Ohio Environmental Council, June 24, 2021
Author: Chloe Quin, OEC Legal Intern
Although the new Budget Bill probably does not strike most Ohioans as a place for major changes in the fight for fair democracy, there are some last-minute additions that should concern advocates. Alongside the subject matter normally covered in a budget bill (public school funding, tax cuts, etc.), there are additional, non-budgetary provisions flying under the radar. Many have far-reaching ramifications, though today we will focus on efforts to establish roadblocks for Ohio citizens seeking a fair opportunity to challenge unfair statutes in court.
Quashing Citizen Dissention
Quietly slipped into the budget bill’s “omnibus amendment” by the Senate, the provision in question delegates great authority to a select few members of the Ohio General Assembly. Specifically, the bill gives only the Speaker of the House Cupp (R) and the Senate President Huffman (R) the power to intervene at any time in lawsuits attempting to challenge legislation. Additionally, the bill provides that should the Speaker or President decide to intervene, they are able to obtain their own legal counsel, rather than the Attorney General—an official elected by Ohioans to provide legal counsel for state offices and agencies. Notably, Ohio taxpayer dollars will compensate this “outside counsel.”
These 11th hour modifications to the Budget Bill will dramatically alter the legal landscape for citizens challenging future statutes. If the change occurs, a plaintiff could face a very powerful coalition across the courtroom aisle: the Executive Agency enforcing the law (the Ohio EPA for example), the General Assembly, and the office of the Ohio Attorney General. This enormous disparity of resources between the state and future plaintiffs is likely to result in effectively silencing many grievances. Plaintiffs may fear the insurmountable cost needed to overpower multiple adversaries. Even if plaintiffs are willing to take part in this David versus Goliath scenario in the courtroom, they are not out of the woods yet: the Attorney General must receive legislative approval before compromising or settling an action, even in cases where the legislature has decided not to intervene.
If the budget bill is signed into law without changes, the power to pick and choose when to intervene will be in the hands of two General Assembly members, the Speaker of the House and the Senate President, creating the potential for a lopsided number of challenges to cases involving environmental issues and other common sense initiatives, including creating fair district maps for Ohio. In fact, on June 8th we saw a last-minute addition to the budget bill to give the Speaker and President the sole power “to intervene in any case challenging a General Assembly or congressional redistricting plan … and to retain independent legal counsel.” See Am. Sub. H.B. 110 (As Passed by Senate) at proposed Section 101.55. Interestingly, although the public will once again foot the bill for the legislature’s independent legal counsel in these cases, Ohioans did not have an opportunity to weigh in on this amendment before it was included in the budget bill.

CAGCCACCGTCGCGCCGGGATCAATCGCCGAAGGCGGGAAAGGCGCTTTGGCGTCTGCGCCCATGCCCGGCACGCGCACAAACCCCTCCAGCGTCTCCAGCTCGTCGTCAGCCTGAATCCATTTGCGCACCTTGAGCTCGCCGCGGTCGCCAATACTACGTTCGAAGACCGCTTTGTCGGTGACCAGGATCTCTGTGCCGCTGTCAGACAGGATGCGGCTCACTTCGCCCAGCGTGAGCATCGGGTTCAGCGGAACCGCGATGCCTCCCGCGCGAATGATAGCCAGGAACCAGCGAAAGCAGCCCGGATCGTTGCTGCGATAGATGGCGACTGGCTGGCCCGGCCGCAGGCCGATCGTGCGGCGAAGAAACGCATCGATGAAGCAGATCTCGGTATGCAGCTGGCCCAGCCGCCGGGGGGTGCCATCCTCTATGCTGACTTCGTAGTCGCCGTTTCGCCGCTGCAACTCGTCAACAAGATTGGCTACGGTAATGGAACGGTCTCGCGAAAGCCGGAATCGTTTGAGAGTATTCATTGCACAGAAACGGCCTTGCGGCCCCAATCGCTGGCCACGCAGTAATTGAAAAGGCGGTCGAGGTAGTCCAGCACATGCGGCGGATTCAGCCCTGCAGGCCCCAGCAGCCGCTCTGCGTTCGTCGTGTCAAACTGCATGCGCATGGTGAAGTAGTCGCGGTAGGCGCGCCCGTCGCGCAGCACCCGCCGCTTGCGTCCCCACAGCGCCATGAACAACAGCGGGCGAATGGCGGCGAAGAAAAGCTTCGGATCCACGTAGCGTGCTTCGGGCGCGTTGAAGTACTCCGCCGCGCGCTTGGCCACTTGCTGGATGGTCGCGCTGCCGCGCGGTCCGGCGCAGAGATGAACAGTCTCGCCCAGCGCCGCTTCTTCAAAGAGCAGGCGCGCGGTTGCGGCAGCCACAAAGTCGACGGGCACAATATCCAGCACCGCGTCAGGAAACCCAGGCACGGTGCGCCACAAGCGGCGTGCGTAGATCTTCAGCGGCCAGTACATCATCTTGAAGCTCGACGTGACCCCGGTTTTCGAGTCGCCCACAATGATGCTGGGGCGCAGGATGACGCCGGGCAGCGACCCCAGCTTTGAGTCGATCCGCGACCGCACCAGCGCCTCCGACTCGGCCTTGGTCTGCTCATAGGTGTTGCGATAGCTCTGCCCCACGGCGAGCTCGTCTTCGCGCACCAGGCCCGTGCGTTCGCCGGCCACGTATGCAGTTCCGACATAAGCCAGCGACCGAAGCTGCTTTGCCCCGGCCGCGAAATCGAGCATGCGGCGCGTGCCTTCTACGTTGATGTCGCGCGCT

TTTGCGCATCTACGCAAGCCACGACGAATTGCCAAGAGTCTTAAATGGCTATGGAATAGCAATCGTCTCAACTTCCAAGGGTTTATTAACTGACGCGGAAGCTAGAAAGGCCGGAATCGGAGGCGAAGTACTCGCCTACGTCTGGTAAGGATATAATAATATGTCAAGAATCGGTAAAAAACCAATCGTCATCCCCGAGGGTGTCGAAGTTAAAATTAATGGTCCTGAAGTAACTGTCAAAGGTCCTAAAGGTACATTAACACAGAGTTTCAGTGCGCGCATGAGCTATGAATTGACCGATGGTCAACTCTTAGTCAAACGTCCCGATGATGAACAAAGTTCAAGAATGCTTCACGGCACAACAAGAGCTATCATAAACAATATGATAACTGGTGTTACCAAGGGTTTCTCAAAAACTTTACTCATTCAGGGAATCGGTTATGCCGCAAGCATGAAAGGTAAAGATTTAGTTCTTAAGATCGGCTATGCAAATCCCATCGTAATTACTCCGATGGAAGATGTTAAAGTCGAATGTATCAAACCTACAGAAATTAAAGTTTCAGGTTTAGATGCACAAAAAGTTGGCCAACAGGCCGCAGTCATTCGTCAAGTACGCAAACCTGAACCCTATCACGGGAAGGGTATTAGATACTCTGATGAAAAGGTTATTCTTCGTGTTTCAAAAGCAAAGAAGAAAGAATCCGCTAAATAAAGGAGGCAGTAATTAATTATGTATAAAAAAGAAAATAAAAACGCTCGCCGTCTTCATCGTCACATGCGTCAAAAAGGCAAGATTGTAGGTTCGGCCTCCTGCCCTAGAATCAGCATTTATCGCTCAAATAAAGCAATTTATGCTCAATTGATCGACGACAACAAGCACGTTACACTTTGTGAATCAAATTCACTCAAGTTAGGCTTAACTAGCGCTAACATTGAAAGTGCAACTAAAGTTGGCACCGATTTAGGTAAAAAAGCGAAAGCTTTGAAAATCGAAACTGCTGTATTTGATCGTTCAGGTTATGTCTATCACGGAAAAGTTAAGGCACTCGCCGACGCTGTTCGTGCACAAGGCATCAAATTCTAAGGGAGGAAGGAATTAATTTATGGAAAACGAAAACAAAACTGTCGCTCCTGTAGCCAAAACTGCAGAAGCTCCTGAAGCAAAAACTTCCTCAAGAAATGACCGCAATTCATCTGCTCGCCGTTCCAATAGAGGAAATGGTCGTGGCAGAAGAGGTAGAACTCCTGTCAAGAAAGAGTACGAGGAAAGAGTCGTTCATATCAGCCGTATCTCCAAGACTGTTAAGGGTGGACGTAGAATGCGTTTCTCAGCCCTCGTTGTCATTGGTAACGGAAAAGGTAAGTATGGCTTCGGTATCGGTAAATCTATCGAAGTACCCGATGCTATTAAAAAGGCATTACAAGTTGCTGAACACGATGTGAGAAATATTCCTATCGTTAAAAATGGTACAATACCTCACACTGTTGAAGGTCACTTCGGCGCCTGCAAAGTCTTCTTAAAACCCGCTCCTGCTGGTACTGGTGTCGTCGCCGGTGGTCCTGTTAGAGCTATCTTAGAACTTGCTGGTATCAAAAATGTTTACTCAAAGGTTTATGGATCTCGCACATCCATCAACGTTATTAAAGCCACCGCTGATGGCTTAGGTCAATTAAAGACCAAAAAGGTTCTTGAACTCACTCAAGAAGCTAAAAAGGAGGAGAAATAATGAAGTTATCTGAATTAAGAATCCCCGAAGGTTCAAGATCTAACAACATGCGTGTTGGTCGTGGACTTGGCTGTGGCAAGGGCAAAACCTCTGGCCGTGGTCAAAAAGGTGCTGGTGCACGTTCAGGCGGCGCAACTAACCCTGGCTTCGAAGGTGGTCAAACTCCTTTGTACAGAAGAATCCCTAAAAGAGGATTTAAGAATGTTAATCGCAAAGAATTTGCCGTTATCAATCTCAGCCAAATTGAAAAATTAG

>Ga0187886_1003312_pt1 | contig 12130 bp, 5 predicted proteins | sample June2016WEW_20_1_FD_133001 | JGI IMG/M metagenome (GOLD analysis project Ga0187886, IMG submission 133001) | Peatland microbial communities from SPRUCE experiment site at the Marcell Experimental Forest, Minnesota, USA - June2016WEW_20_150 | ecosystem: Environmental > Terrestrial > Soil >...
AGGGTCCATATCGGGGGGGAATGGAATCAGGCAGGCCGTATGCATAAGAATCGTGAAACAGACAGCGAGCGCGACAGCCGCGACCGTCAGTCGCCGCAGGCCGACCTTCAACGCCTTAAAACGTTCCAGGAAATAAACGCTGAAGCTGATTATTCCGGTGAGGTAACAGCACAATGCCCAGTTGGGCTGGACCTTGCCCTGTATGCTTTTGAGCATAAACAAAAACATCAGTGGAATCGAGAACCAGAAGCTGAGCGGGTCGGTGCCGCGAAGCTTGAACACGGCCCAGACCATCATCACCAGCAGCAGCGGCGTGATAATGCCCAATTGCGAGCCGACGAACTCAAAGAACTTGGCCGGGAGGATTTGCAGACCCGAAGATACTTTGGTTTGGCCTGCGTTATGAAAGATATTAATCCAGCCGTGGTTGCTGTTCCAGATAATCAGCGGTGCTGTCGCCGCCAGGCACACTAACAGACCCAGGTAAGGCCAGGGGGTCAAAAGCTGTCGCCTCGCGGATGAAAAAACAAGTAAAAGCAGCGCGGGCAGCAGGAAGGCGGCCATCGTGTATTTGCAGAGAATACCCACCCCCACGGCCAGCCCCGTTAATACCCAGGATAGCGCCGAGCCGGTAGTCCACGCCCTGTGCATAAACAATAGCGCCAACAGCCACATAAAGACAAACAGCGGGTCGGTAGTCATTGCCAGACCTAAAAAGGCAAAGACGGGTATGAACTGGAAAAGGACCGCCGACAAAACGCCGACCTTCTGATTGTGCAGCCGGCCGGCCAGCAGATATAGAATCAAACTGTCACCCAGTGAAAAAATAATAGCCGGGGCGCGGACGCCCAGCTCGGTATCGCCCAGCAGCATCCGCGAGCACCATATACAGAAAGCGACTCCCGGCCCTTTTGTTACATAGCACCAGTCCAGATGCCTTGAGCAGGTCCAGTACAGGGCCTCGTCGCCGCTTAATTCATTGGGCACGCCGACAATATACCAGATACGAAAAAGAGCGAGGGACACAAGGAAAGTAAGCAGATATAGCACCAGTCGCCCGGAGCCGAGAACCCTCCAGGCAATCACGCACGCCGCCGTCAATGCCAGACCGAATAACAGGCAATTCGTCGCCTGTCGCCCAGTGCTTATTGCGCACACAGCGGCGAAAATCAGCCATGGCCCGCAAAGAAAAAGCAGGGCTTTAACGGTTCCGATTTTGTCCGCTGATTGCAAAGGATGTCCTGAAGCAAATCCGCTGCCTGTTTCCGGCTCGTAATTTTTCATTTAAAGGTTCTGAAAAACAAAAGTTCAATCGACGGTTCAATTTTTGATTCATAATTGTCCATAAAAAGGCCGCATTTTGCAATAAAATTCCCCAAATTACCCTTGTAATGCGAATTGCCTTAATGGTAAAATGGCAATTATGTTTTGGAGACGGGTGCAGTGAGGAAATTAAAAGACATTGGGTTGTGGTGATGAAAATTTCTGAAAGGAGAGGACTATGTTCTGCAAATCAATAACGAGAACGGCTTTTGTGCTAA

Hampering Efforts Leading Ohio Away from Remaining “The Nation’s Most Gerrymandered State”
The addition to the bill specifically allowing the legislature to intervene in cases involving redistricting contradicts the will of Ohio voters, who voted overwhelmingly in 2015 and 2018 to change how state politicians draw legislative and congressional district lines. Ohio lawmakers have had a rocky history when it comes to creating fair district maps. Ohio was labeled as one of the most gerrymandered states in the nation, according to a new Associated Press analysis.
The new addition to Ohio’s budget bill—allowing the legislature’s leaders to intervene in any action challenging the new redistricting plan—sends a bad faith signal regarding calls for fair districts in Ohio. If the General Assembly passes a bad district map, and Ohioans want to challenge it, the General Assembly has created a lopsided defense team for those maps, cutting the minority party out of the process (whether Republicans or Democrats are in charge in any given General Assembly). Yet Ohioans passed bipartisan redistricting processes in 2015 and 2018. Any processes used in relation to redistricting should uphold the spirit of the constitutional amendments approved by Ohioans over the past decade, rather than obfuscating the process with partisan interests.